Caldera Chronicles: What can be said about the thermal properties of Yellowstone’s warm lakes? | Montana Untouched

Caldera Chronicles: What can be said about the thermal properties of Yellowstone's warm lakes?  |  Montana Untouched

Currently, limited high-resolution data are available to search for evidence of unpainted thermal features of Yellowstone lakes. In the future, where are the thermal properties of yellowstone, how they change over time, and how they contribute to the overall thermal budget of the hydropower system. The mapping of tropical areas in Yellowstone is in progress, not only because some areas are remote deserts, but also because changes occur frequently. Groups of thermal properties expand, contract, expand, decay and migrate over time scales ranging from weeks to months. The new tropical zone formed over the last 20 years near Lake Tern is a prime example.

There are also tropical areas below the lakes of Yellowstone. In fact, below Yellowstone Lake is one of the hottest areas in the park! Other lakes also host tropical regions, and by observing lakes, we can learn about the activity of these regions. This is because the lakes freeze every winter, receiving heat from nearby hot springs or underwater vents.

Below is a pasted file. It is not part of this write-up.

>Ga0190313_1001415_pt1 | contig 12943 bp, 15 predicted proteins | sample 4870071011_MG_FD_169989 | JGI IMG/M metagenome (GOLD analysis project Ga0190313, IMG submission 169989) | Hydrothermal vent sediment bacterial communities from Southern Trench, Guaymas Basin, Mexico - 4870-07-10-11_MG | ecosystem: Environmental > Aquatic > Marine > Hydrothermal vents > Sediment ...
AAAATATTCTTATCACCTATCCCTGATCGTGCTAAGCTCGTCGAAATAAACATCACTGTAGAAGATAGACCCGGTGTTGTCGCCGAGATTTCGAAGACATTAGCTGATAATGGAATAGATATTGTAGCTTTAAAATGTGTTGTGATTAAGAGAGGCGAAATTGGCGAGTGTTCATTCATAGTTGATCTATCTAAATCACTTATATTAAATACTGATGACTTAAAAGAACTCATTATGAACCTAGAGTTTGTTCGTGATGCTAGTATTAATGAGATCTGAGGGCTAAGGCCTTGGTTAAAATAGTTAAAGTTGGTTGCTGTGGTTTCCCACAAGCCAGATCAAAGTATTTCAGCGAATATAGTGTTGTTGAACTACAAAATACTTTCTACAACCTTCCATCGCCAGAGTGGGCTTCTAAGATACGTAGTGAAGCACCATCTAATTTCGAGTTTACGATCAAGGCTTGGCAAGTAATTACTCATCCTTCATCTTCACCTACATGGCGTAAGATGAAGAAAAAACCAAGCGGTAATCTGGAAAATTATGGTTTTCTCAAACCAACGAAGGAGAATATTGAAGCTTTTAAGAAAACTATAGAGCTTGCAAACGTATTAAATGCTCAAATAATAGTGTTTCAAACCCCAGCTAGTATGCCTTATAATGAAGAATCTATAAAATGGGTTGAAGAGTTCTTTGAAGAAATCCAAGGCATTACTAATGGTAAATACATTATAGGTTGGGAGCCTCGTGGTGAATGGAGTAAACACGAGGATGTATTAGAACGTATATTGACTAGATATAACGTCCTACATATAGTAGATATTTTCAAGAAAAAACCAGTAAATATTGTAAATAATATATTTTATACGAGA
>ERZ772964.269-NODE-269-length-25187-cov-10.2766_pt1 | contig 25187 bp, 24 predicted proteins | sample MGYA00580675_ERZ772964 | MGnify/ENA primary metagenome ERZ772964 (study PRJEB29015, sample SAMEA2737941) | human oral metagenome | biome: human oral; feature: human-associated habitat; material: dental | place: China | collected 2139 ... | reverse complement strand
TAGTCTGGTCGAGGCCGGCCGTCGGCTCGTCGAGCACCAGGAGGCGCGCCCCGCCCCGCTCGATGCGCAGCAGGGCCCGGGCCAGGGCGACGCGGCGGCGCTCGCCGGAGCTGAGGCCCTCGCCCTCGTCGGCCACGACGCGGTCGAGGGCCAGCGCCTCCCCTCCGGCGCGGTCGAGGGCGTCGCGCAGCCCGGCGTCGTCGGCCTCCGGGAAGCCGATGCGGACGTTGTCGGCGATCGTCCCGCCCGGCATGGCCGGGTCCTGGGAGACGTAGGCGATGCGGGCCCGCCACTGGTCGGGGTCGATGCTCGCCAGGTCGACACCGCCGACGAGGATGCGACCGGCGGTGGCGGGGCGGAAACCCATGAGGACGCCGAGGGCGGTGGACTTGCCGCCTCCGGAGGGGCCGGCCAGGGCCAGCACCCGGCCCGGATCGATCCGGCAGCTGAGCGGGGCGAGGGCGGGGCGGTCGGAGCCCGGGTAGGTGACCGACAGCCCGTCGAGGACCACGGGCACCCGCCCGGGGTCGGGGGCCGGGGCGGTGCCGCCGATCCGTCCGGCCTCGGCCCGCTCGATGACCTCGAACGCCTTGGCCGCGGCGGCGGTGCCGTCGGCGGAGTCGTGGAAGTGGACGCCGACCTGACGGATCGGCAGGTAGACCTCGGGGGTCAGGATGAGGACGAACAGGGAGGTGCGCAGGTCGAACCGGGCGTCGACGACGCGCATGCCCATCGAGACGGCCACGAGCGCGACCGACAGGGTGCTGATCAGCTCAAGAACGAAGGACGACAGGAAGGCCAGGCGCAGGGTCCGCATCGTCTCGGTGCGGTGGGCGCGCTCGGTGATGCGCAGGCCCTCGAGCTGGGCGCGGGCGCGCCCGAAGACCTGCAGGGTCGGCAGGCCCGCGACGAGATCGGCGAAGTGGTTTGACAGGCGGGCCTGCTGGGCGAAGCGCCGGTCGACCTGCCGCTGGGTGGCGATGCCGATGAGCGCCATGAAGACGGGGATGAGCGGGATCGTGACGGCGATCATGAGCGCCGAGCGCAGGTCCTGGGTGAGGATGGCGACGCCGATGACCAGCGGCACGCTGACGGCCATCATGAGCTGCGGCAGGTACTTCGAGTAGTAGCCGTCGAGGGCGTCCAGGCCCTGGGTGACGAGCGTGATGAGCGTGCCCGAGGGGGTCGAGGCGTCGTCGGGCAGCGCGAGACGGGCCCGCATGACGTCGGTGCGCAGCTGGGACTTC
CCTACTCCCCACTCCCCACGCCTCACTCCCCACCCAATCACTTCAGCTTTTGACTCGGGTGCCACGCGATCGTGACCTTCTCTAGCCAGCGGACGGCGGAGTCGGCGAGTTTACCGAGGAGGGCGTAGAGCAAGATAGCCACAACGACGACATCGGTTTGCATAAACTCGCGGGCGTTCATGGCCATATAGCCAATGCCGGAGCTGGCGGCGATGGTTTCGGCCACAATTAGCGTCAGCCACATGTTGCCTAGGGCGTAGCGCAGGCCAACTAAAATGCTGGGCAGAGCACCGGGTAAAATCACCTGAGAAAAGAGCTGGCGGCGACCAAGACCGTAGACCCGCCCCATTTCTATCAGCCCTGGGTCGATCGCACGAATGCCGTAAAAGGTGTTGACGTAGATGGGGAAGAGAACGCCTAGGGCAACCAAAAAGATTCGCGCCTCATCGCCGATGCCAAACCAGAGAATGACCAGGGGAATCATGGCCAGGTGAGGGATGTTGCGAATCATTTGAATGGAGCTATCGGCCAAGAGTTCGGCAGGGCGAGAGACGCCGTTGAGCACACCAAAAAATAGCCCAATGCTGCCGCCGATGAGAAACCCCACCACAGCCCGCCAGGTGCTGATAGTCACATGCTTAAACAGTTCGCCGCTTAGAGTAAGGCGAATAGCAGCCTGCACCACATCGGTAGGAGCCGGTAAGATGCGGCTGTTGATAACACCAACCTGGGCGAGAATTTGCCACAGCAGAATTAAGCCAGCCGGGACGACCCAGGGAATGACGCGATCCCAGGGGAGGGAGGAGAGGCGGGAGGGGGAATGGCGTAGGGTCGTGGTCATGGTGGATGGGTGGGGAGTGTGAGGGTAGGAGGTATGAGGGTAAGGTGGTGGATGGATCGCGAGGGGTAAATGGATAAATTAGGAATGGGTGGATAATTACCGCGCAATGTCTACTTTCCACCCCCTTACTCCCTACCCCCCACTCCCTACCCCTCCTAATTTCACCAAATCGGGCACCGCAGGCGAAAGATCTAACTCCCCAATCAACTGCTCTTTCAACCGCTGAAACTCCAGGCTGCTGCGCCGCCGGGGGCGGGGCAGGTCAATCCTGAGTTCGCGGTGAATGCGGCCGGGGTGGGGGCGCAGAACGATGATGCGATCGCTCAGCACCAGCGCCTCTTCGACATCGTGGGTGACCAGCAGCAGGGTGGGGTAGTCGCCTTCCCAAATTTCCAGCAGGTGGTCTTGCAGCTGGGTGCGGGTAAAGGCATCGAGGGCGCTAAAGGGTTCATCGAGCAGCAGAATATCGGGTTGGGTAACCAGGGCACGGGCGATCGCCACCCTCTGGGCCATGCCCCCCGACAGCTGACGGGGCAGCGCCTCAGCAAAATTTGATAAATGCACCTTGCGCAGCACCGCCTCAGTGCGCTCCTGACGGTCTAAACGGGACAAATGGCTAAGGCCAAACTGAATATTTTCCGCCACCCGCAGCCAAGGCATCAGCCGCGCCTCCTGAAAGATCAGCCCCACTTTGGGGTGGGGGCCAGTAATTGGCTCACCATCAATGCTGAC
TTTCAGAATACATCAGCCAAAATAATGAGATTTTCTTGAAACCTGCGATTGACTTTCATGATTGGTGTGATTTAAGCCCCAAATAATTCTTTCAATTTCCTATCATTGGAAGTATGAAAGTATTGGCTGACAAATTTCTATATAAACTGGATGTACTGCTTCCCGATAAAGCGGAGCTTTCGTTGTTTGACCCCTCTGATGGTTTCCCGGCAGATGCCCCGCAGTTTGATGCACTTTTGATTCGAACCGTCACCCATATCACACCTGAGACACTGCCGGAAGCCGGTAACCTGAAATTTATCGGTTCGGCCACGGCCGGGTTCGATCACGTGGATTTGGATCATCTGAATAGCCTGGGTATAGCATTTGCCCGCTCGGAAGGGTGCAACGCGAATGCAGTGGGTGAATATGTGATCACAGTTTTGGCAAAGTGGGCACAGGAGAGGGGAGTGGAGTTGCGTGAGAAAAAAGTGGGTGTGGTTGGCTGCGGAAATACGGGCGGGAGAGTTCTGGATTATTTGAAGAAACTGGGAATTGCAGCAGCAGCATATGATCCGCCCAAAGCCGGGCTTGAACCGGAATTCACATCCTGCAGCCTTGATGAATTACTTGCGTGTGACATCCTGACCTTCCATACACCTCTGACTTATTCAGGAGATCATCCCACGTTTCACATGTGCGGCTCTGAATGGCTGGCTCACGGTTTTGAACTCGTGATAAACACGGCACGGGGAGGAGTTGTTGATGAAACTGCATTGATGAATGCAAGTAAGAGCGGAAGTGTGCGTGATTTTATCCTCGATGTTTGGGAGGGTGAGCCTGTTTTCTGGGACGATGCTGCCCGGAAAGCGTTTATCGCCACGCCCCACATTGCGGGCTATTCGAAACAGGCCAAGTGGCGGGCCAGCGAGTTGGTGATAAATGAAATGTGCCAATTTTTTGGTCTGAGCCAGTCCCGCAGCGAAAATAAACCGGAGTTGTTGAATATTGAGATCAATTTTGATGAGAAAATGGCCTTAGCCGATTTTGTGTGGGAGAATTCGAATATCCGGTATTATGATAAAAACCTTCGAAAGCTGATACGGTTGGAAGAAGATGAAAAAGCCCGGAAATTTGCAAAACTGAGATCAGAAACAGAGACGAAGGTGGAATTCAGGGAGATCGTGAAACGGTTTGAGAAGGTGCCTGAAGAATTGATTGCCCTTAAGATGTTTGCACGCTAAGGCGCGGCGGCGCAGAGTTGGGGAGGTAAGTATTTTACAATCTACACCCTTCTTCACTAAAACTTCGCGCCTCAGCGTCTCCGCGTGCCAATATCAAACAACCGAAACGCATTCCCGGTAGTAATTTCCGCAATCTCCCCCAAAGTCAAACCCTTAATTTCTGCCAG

Yellowstone has more than 2,000 lakes. There are a handful of large lakes (more than 1 sq km, or about 250 acres), including Yellowstone, Showshot, Louis, Hart, and Delusion Lakes. There are 45 lakes of medium size (0.1 to 1 sq km, or approximately 25–250 acres, area), the rest are small and small (up to 80 sq m, or 860 sq ft), most of which are small and do not even have a name.

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